Michel Anguier (1612-1686) began his career in Eu, Normandy, training with his father who was a woodworker. He moved to Paris in 1629 to work under the sculptor Simon Guillain, but it was perhaps his decision to travel to Rome in 1641 that had the most decisive influence on his development as an artist. For ten years Anguier lived in the Eternal City, working with luminaries such as Gianlorenzo Bernini and Alessandro Algardi, and studying ancient art and texts with the large community of foreign artists drawn to the city like himself. He would return to Paris where he had a successful career working primarily as a sculptor in marble and architectural stucco, although some of his most enduringly popular works were cast in bronze.
GODS AND GODDESSES
Among these, some of Anguier’s best-known sculptures today are a series of gods and goddesses, the models for which were created shortly after his return from Rome. These were discussed in two lectures given at the Académie Royale, first by Anguier himself in 1676, and then by Guillet de Saint-Georges four years after the sculptor’s death, in 1690. In the latter lecture, Anguier’s life was summarised and it was noted that ‘Monsieur Anguier was occupied in 1652 with models of six figures, each of 18 pouces which were cast in bronze and which represented a thundering Jupiter, a jealous Juno, an agitated Neptune, a tranquil Amphitrite, a melancholy Pluto, Mars giving up his arms, and a weeping Ceres. Today these figures are with M. Montarsis, jeweller to the king’ (translated into English in Paris, New York and Los Angeles, op. cit., p. 204).
This statement has long caused confusion due to the fact that Guillet de Saint-Georges refers to six models, but then lists seven figures. However, in an entry written by Genevieve Bresc-Bautier in 2002 (op. cit.), the author publishes documents relating to the collection of the Marquis de Seignelay, son of the famous Minister of Finances, Jean-Baptiste Colbert. In 1689, Seignelay purchased 39 small bronzes from Montarsis including Neptune, Amphitrite, Jupiter, Juno, Pluto and Ceres. The extra figure of Mars was not included in the list, suggesting that it was not part of the original series.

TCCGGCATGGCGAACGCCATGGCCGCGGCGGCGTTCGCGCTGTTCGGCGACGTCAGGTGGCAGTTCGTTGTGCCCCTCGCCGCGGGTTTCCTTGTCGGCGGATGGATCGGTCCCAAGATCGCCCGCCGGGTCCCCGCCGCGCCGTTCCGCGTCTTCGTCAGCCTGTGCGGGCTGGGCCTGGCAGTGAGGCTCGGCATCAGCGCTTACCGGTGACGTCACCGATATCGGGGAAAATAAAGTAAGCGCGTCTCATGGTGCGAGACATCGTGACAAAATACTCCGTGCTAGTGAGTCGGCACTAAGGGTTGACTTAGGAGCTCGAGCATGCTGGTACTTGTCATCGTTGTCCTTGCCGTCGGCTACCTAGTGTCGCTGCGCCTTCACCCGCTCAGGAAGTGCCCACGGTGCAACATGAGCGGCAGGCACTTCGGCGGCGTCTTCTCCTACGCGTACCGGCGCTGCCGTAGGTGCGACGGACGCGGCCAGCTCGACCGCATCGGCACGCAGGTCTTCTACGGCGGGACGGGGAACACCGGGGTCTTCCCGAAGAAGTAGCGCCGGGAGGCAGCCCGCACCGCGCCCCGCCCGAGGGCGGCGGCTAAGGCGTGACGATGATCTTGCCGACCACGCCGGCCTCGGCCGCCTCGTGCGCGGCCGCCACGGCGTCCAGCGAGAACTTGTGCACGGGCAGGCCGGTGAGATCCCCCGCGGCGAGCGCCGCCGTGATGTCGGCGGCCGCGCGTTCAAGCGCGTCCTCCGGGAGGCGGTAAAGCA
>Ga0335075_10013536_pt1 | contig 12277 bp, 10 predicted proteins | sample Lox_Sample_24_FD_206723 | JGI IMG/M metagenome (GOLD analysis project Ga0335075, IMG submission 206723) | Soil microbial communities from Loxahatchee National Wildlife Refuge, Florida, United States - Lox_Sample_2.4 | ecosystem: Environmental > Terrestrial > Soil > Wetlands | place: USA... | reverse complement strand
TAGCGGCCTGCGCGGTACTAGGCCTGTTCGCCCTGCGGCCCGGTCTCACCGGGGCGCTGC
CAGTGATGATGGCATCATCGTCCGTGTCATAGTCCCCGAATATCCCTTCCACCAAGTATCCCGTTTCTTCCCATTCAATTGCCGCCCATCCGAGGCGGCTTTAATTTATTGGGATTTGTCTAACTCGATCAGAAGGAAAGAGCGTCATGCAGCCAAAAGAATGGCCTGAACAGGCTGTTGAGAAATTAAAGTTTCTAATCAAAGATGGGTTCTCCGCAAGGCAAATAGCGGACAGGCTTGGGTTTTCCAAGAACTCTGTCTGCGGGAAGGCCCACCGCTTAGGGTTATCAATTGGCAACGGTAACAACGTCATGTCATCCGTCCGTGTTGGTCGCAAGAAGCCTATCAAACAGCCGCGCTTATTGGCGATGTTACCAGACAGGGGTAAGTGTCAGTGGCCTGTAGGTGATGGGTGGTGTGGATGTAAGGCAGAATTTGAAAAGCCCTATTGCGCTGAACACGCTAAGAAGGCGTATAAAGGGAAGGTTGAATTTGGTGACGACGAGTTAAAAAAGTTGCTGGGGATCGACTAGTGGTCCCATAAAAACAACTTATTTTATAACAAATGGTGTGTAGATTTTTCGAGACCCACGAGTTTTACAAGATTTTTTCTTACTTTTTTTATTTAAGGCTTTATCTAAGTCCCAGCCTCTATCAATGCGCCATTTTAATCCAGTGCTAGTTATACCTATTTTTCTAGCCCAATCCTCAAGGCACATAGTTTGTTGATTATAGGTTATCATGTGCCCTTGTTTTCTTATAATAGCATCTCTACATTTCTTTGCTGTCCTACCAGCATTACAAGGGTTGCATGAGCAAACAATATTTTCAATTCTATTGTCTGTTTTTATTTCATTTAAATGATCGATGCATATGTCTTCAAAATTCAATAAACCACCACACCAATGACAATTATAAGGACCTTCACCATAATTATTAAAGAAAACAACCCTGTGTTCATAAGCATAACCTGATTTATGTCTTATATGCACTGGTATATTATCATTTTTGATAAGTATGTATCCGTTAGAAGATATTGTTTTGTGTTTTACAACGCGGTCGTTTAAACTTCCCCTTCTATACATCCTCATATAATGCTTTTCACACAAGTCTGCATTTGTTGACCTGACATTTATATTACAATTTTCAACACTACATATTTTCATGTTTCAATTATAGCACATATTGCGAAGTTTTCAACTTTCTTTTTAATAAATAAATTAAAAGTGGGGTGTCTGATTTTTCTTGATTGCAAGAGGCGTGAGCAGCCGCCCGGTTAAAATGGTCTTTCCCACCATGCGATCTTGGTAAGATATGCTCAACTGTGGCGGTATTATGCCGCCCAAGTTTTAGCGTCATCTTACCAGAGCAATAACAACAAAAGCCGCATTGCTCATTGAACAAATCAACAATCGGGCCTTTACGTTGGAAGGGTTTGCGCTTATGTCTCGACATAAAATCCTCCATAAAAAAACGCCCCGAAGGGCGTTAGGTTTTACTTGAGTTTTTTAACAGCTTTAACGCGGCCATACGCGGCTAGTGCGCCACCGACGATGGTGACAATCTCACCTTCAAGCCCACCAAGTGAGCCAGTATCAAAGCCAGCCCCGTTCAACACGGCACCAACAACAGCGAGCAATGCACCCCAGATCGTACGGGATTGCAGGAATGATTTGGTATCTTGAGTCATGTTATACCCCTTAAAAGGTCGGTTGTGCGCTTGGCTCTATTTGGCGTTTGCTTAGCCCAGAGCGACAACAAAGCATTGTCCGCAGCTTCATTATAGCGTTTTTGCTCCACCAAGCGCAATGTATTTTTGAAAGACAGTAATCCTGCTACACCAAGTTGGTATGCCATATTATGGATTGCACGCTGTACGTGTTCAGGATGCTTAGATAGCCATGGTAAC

In the lecture he gave to the Academy in 1676 entitled ‘On the Manner to Represent Divinities according to their Temperaments’, Anguier explored many of the theories that he must have absorbed during his time in Rome, including the notion that ‘proportions of the humours determined the temperament of each individual’ and that this ‘could be applied to the emotions characterizing the gods’ (Paris, New York and Los Angeles, op. cit., pp. 204-205). It is now believed that the six gods and goddesses formed part of a programme which included pairs of figures which complemented each other through their temperament, but which also related to the Four Elements (Bresc-Bautier, op. cit. p. 431). With only six figures, they did not form a complete set of the Elements, and it is not known why the final pair – for Fire – were not included among the models created in 1652. The three other elements consisted of Earth (Pluto and Ceres), Air (Jupiter and Juno) and Water (Neptune and Amphitrite).
The series of gods and goddesses enjoyed enormous success throughout the 17th and 18th centuries and examples in bronze, terracotta, marble and stone appear in the inventories of some of the most important collections of the day. An extended life-size set was carved in stone for the famous Superintendant of Finances, Nicolas Fouquet, and a marble figure of Amphitrite alone (now Louvre, Paris) was originally acquired for the gardens of Versailles (for a discussion see Charageat, op. cit.). Bronze examples, singly or in pairs also surface regularly, including an Amphitrite and Neptune in the collection of the Comte de Pontchartrain (catalogue of the sale with P. J. Mariette, Paris, 1747, p. 17) and a Neptune and Pluto in the collection of the Seigneur de Wilryck (catalogue of the sale with J. Grange, Antwerp, 7 June 1774 and following, lots 13 and 14). The limited nature of cataloguing in eighteenth century sales make the identification of the present bronzes difficult. It is interesting to note that the celebrated collector Louis Antoine Crozat, Baron de Thiers – whose pictures were acquired by Catherine the Great of Russia for the newly formed Hermitage – owned both a Pluto and Neptune ‘par Michel Anguier’, followed closely thereafter by an Amphitrite (catalogue of the sale with P. Remy, Paris, 26 February – 27 March 1772, numbers 891, 892 and 894).